by Dirk Van Damme
Head of the Skills Beyond School Division, Directorate for Education and Skills
Education plays a dual role when it comes to social inequality and social mobility. On the one hand, it is the main way for societies to foster equality of opportunity and support upward social mobility for children from disadvantaged backgrounds. On the other hand, the evidence is overwhelming that education often reproduces social divides in societies, through the impact that parents’ economic, social and cultural status has on children’s learning outcomes.
The social divide is already apparent very early in the life of a child, in the time their parents spend on parenting or in the number of words a toddler learns. It progresses through early childhood education and becomes most obvious in the variation in learning outcomes, based on social background, among 15-year-old students who participate in the Programme for International Student Assessment (PISA). And when literacy and numeracy skills among adults are assessed, such as in the OECD Survey of Adult Skills (PIAAC), we still see the impact of socio-economic status on skills development. A new report, Educational Opportunities for All, which contributes to the OECD Inclusive Growth initiative, charts the trajectory of educational inequality over a lifetime using OECD datasets on education and learning outcomes.
Children from disadvantaged families, measured by the proxy of parents’ educational attainment, have less chance than their peers from more advantaged backgrounds to benefit from early childhood education and excellent learning opportunities at school. The later stages in a person’s educational career often reinforce the accumulated disadvantage from previous stages.
The chart above shows,for the cohort born between 1985 and 1988, that the impact of social background continues to be strong between the age of 15, when students sit the PISA reading test, and the ages of 25-28, when PIAAC conducts a similar test in literacy. In most cases, the difference in the standardised scores between children with tertiary-educated parents and those without a tertiary-educated parent increases between the two measurements. This is probably because poor literacy proficiency at school translates into different trajectories into further education, into more difficult transitions between school and work, and into work environments that offer fewer opportunities to improve literacy skills either by using those skills or through training.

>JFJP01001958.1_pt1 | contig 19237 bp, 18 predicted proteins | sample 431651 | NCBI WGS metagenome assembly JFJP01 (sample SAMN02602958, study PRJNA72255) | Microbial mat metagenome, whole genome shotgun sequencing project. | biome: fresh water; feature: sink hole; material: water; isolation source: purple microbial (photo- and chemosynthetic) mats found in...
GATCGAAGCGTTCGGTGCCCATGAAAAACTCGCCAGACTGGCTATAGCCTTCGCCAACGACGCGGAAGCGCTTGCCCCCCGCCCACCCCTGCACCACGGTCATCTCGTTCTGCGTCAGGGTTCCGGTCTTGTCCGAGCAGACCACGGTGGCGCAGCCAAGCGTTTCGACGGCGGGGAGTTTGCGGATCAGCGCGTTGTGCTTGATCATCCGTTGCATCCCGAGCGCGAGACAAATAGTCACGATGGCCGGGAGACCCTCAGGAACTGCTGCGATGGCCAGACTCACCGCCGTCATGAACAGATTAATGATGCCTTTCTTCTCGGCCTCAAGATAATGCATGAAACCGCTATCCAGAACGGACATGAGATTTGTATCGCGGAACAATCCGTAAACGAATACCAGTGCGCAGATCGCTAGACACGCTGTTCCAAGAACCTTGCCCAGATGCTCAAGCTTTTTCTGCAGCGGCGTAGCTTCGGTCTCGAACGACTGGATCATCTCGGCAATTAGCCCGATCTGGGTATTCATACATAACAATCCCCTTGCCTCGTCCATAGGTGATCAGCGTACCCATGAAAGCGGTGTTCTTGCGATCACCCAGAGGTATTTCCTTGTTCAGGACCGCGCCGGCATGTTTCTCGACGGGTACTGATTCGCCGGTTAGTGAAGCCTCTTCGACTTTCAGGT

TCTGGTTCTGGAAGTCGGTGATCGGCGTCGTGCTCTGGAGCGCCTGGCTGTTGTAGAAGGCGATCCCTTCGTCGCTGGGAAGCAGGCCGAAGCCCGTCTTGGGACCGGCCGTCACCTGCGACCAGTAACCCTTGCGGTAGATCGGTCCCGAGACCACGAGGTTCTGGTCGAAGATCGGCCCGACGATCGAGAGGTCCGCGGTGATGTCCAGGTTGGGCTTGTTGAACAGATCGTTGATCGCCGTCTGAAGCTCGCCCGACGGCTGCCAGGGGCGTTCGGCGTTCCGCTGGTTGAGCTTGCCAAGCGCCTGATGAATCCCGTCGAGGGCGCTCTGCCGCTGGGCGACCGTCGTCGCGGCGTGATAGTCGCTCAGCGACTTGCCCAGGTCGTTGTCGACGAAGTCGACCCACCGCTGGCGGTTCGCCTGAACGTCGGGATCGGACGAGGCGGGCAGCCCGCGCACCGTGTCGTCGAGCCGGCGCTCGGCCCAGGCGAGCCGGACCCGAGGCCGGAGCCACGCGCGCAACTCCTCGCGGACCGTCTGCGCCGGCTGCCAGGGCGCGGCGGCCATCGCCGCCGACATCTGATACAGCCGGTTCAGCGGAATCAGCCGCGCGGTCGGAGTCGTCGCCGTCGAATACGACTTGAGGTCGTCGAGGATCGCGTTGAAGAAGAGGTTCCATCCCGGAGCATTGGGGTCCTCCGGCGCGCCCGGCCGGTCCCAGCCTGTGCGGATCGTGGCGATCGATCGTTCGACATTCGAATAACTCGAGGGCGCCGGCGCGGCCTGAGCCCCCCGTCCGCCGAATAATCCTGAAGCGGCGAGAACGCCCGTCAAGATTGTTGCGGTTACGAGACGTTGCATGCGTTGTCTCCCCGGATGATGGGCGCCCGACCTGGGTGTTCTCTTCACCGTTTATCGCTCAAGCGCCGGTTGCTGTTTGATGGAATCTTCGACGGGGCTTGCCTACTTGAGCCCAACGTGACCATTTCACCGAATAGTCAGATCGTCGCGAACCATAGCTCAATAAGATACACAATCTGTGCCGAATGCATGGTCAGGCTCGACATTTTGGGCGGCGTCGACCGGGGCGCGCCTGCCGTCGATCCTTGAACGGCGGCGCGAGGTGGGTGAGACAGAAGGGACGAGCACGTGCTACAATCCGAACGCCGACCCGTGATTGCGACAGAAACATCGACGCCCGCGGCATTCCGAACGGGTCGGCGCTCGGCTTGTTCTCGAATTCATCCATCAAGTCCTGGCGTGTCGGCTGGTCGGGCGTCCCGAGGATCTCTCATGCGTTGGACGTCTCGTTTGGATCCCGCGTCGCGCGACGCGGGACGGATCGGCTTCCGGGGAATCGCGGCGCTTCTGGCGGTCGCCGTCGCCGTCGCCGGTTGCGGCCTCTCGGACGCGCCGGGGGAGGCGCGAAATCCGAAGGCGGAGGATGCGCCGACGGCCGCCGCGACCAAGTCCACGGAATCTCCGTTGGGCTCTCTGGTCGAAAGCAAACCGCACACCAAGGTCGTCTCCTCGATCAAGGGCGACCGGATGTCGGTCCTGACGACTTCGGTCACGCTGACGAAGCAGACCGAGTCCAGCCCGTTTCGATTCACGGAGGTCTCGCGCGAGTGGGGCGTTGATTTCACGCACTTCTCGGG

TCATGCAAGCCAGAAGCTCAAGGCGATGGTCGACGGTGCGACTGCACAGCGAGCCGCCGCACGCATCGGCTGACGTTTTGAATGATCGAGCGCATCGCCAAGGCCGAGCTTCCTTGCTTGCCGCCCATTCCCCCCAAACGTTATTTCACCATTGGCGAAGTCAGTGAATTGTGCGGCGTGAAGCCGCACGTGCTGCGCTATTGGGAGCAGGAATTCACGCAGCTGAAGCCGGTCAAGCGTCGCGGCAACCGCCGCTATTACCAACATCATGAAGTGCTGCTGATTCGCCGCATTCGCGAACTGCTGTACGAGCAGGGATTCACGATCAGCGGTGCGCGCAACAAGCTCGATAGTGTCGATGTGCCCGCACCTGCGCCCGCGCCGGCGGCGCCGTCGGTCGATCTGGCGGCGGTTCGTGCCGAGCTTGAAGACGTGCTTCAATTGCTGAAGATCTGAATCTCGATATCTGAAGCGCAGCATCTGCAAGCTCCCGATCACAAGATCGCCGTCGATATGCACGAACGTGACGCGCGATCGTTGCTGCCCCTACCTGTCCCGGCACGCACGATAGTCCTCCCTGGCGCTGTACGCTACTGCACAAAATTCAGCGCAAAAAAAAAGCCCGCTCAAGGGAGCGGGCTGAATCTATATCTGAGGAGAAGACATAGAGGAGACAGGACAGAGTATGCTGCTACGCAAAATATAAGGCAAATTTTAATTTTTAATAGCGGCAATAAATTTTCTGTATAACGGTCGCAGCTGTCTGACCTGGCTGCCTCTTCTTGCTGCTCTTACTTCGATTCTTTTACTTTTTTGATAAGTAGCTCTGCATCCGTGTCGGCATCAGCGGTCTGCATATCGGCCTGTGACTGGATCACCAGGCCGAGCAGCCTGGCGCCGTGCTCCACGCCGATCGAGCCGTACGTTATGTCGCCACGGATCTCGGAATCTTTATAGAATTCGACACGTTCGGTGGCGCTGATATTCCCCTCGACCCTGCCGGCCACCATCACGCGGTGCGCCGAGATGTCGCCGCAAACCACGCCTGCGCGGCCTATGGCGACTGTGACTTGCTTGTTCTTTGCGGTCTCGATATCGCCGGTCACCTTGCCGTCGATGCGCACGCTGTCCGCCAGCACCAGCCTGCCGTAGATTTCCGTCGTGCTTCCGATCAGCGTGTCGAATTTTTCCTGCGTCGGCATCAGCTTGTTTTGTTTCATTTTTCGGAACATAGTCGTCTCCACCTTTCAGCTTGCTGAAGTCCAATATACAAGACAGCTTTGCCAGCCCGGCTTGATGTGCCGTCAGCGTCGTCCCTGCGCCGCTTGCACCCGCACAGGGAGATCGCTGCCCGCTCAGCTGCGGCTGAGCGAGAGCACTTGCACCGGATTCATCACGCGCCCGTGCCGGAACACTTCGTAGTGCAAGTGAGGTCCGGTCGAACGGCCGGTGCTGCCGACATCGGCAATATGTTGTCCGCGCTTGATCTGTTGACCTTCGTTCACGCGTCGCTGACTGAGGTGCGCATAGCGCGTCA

Is this then a completely pessimistic story? Should we forget about the potential of education to foster a more equal and inclusive society? Not at all! The report shows that children’s educational trajectory is not set in stone. Many children seem to be able to move beyond the destiny to which their background seems to condemn them. But there are large differences among countries in the extent to which these children succeed in school. The report includes a dashboard of 11 indicators of equity in education – a clear sign that policies and practices matter. The right policies and the right kind of incentives can make a huge difference in whether a country is able to provide educational opportunities for all.
Throughout its work on learning, education and skills, the OECD has identified policies that matter with regard to equity. Those identified in this new report are not surprising: invest in accessible, high-quality early childhood education; improve learning opportunities for children at risk and target resources to those schools that need them most; focus on employability skills for adults from disadvantaged backgrounds; and provide opportunities for second-chance and lifelong education.
There is no magic formula that will work for all countries. In some countries, a lack of quality early childhood education creates huge equity issues, while in others, secondary school is the stage at which equality of educational opportunity is jeopardised. In still other countries, it is the transition to work that is the most challenging for disadvantaged young people. As shown in the chart above, Sweden, New Zealand and Norway are relatively successful in guaranteeing equitable learning outcomes in secondary school. But in contrast to the two Nordic countries, New Zealand doesn’t seem able to extend its equitable approach into skills development among young adults, probably because of segregating mechanisms in work allocation and adult learning programmes.
The Flemish Community of Belgium provides a contrasting picture: the secondary school system there shows large disparities in learning outcomes between disadvantaged and advantaged children, but the inequitable outcomes are, to some extent, compensated in early adulthood by more inclusive labour-market and social-protection systems. Countries thus need to search for the specific mix of policies that will work for them.
More equitable and inclusive education and skills policies are not only beneficial for individual people; they can have a huge impact on society. Such policies can guarantee that the routes to upward social mobility remain open to talented people, regardless of their social background. Countries will benefit socially and economically when they stop wasting the talents of those who are penalised simply because of where they came from. At a time when skills are the ticket to brighter futures, developing everyone’s skills is the best strategy towards economic prosperity and social cohesion.